Battle of Plassey

Clive

Robert, 1st Baron Clive of Plassey

On this day in the year 1757 Robert Clive led his army of 3,000 soldiers against an Indian and French army of 50,000 at the village of Palashi, north of modern day Kolkata.  On the morning of this day the British position in India was highly uncertain.  The French or the Dutch could easily have ended up as paramount European power in India.

After the battle of Plassey the French were neutralised.  Two years later the British were able to consolidate their position by defeating the Dutch at the battle of Chinsurah.

The Battle of Plassey was won by two secret weapons; bribery and tarpaulins.  Clive negotiated a deal with Mir Jafar and a group of senior Indians.  Jafar commanded the left wing of the Indian forces at Plassey, and defected to the British for a bribe.  There was also an issue of two different sets of treaties that were drawn up to hoodwink certain of the conspirators.  Sadly this type of double dealing is all too common in the history of British diplomatic dealings.  Beware perfidious Albion.

On the military side the victory was not assured.  The early stages of the battle were a stalemate as the French and English artillery pounded at each other with little strategic effect.  Then the rain came down.  The French and Indian artillery saw their powder drenched.  Their fire rates plummeted.

This was the signal for the massive Indian cavalry contingent to sweep the British from the field.  They charged the British guns only to be decimated by a hail of grapeshot.  The British had tarpaulins and they deployed them to keep the powder dry.  This simple expedient turned the course of the battle and gave the day to Robert Clive.  The ennobled Clive built his Estate in County Clare in Ireland and named it Plassey Estate.

Across the Shannon River Thomas Maunsell, scion of another General of the British Army on the day named his Limerick House after the battle, Plassey House.  These lands now house Limerick University.  Students nickname the building “The White House”.

 

Happy

It’s Friday, the longest Friday of the year here in Ireland.  The weather is good, the economy is healthy, life is good.  Celebrate happy!

If you haven’t seen it yet, watch the movie “Happy” directed by Roko Belic.  He tells you the secret to being happy.  Here is link: http://www.imdb.com/title/tt1613092/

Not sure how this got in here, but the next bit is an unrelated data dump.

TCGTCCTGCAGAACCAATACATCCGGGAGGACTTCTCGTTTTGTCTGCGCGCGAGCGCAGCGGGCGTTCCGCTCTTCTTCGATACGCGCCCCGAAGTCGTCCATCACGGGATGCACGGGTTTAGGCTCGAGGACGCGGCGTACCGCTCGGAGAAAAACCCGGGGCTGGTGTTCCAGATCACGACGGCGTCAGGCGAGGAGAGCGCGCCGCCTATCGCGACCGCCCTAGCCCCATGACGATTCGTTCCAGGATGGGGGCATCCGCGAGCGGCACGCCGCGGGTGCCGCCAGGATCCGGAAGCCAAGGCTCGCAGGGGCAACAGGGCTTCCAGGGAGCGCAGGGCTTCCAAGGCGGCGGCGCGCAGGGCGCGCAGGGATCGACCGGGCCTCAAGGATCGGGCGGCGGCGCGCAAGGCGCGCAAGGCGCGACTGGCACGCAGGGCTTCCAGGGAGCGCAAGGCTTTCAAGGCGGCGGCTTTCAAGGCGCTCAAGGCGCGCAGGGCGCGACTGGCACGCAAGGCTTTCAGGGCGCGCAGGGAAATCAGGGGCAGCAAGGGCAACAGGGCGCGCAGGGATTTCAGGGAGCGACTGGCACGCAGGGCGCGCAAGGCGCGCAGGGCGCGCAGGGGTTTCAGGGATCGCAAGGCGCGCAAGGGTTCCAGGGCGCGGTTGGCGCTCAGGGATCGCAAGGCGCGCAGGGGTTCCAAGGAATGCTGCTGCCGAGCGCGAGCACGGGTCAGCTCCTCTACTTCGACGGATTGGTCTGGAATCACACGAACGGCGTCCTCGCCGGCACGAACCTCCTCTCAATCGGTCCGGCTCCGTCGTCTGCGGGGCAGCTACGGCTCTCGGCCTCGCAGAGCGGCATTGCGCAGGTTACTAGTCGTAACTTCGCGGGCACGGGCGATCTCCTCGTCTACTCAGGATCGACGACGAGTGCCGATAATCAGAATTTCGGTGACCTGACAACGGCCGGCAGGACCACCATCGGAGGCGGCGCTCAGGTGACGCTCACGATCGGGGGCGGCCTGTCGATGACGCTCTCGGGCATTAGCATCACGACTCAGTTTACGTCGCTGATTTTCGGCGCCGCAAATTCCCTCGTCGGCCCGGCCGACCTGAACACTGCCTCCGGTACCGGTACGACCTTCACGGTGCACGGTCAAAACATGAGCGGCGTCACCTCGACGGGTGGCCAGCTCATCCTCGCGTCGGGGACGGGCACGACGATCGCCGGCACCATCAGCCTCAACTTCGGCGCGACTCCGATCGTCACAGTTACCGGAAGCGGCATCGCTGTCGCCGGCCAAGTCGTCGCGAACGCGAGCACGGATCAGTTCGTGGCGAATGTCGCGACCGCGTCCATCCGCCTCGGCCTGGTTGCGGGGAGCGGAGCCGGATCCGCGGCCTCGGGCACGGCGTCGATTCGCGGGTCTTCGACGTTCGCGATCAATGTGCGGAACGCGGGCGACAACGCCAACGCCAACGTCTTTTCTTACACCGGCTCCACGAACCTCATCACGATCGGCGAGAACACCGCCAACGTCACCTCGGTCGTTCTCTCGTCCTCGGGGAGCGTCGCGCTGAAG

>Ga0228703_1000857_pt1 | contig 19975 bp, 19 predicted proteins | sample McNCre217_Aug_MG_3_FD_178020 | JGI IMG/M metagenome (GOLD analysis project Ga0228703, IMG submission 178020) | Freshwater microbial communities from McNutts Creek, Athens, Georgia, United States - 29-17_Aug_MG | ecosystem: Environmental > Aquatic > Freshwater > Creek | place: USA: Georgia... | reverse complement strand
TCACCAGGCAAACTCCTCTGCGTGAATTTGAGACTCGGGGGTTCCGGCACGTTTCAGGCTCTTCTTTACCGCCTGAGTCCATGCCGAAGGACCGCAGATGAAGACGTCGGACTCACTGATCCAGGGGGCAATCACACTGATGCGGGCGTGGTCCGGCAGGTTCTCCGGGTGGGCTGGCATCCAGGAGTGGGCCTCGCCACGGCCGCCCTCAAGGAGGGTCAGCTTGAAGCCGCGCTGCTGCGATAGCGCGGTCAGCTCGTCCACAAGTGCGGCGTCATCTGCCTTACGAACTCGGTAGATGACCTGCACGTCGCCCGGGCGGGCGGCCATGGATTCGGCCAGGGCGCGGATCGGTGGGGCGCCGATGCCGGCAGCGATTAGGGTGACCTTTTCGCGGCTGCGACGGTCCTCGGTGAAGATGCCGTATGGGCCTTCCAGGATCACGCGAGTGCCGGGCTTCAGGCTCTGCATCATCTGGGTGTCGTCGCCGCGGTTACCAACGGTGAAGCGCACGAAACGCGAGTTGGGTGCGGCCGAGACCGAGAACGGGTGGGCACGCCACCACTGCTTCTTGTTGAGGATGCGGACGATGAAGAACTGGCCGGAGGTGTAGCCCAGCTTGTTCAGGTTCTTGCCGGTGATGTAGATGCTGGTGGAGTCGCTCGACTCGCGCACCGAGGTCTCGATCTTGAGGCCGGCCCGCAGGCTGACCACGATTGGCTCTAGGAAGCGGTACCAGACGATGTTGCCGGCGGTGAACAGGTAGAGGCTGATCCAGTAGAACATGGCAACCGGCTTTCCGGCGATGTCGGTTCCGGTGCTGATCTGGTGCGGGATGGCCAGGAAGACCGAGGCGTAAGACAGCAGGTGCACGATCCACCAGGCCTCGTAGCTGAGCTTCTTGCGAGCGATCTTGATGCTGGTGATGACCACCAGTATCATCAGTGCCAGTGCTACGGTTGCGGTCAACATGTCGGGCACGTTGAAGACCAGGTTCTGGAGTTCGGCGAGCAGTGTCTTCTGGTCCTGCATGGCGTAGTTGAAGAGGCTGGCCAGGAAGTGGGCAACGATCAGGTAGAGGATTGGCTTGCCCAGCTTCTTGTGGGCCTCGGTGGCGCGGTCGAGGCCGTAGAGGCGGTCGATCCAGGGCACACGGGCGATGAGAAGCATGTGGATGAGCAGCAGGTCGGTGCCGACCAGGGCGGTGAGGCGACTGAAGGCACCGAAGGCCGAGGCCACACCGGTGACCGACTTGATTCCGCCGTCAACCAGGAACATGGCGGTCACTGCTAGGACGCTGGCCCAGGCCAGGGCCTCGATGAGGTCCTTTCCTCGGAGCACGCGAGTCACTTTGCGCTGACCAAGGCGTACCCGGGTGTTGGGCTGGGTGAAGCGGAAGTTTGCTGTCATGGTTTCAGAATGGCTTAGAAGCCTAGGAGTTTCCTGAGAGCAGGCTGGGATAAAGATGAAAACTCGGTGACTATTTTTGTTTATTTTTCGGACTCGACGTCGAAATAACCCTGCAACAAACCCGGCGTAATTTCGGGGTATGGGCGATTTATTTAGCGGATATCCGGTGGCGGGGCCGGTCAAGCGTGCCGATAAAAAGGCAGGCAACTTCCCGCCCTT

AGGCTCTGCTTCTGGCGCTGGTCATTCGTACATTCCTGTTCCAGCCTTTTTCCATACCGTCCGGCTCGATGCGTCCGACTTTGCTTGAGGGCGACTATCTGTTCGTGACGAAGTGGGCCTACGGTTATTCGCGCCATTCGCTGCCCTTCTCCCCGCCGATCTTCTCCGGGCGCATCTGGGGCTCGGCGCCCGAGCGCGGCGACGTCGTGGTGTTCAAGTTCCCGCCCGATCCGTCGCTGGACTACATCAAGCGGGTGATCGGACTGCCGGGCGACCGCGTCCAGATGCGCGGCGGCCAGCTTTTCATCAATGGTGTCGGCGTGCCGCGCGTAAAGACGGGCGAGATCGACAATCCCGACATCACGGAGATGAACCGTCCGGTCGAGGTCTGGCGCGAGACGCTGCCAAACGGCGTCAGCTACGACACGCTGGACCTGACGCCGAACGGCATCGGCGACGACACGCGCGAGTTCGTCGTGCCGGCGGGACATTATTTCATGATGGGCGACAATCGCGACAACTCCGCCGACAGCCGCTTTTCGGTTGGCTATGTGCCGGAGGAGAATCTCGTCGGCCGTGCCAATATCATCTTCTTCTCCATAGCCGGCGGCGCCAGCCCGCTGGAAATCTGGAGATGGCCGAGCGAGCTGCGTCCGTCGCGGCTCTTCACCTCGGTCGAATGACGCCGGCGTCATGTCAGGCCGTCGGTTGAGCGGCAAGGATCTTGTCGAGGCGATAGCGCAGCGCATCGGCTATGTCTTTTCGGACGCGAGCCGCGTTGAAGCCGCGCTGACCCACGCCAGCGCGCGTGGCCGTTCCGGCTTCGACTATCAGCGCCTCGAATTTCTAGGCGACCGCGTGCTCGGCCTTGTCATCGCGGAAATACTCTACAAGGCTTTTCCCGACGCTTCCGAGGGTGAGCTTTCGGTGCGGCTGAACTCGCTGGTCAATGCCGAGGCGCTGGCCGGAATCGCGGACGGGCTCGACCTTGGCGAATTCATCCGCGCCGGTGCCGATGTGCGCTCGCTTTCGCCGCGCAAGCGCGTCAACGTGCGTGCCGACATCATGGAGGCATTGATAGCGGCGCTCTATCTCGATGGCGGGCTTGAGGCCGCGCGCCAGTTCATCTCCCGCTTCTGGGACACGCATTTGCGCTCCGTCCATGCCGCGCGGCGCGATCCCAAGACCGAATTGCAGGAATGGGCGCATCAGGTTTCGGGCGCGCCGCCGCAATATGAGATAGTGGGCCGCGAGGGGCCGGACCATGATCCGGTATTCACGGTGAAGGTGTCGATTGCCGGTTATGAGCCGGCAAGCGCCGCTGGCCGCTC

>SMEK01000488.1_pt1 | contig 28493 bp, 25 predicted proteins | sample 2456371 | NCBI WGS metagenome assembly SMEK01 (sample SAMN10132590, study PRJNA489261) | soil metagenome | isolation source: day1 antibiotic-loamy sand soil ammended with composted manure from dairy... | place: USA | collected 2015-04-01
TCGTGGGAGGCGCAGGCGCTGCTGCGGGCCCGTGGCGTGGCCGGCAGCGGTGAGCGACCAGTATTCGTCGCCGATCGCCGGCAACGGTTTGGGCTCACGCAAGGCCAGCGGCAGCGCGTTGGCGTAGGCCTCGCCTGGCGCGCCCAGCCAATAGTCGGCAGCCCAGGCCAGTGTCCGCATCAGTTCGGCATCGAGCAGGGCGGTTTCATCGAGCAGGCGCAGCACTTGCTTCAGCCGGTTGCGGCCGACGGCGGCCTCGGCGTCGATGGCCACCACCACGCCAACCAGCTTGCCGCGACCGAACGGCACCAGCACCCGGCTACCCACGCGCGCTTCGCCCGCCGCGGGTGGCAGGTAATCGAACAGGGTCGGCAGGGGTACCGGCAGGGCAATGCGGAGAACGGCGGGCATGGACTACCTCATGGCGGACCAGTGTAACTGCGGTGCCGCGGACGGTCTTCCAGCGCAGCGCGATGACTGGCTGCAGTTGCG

But back to being happy! Listen to this

And why not listen to this too?  Be happy folks.

 

Happy Birthday Kris Kristofferson

Kris Kristofferson and Johnny Cash

Born in 1936 on this day Kris Kristofferson is well known as an actor and singer.  He was also a song writer and a pretty good lyricist.  I am not a big fan of Country & Western music but when it’s good it’s good.

I remember a few years back when Maurice Pratt was head honcho in Super Crazy Prices, the supermarket chain that evolved from Quinnsworth and was subsequently taken over by Tesco in Ireland.  Maurice did an interview on radio about his career in marketing that always stuck with me.  When he was asked what his favourite song was he nominated “Sunday Morning Sidewalk”.  Made famous by Johnny Cash, the “Man in Black” the song was penned by Kristofferson.  Reading the lyrics you may wonder what kind of life Maurice Pratt was living.

But Maurice said it was not the words themselves that he loved, but the sentiment.  Working in the Supermarket industry he was a busy man 6 days a week and an early riser.  His Sunday mornings were the times he could chill for a while and they were precious to him.  For Maurice “Sunday Morning Sidewalk” is not about the booze and cigarettes of the night before.  It is all about the Sunday Morning vibe, not having to go out onto those “Sleeping City Sidewalks” unless it’s for your Sunday Paper.

Sunday Morning Sidewalk; by Kris Kristofferson

 

Well I woke up Sunday morning with no way to hold my head that didn’t hurt
And the beer I had for breakfast wasn’t bad so I had one more for dessert
Then I fumbled in my closet for my clothes and found my cleanest dirty shirt
And I washed my face and combed my hair And stumbled down the stair to meet the day

I’d smoked my head the night before with cigarettes and songs I’d been pickin’
But I lit my first and watched the small kid playin’ with a can that he was kickin’
Then I crossed the empty street and caught The Sunday smell of someone’s fryin’ chicken
And it took me back to somethin’ that I’d lost somewhere somehow along the way.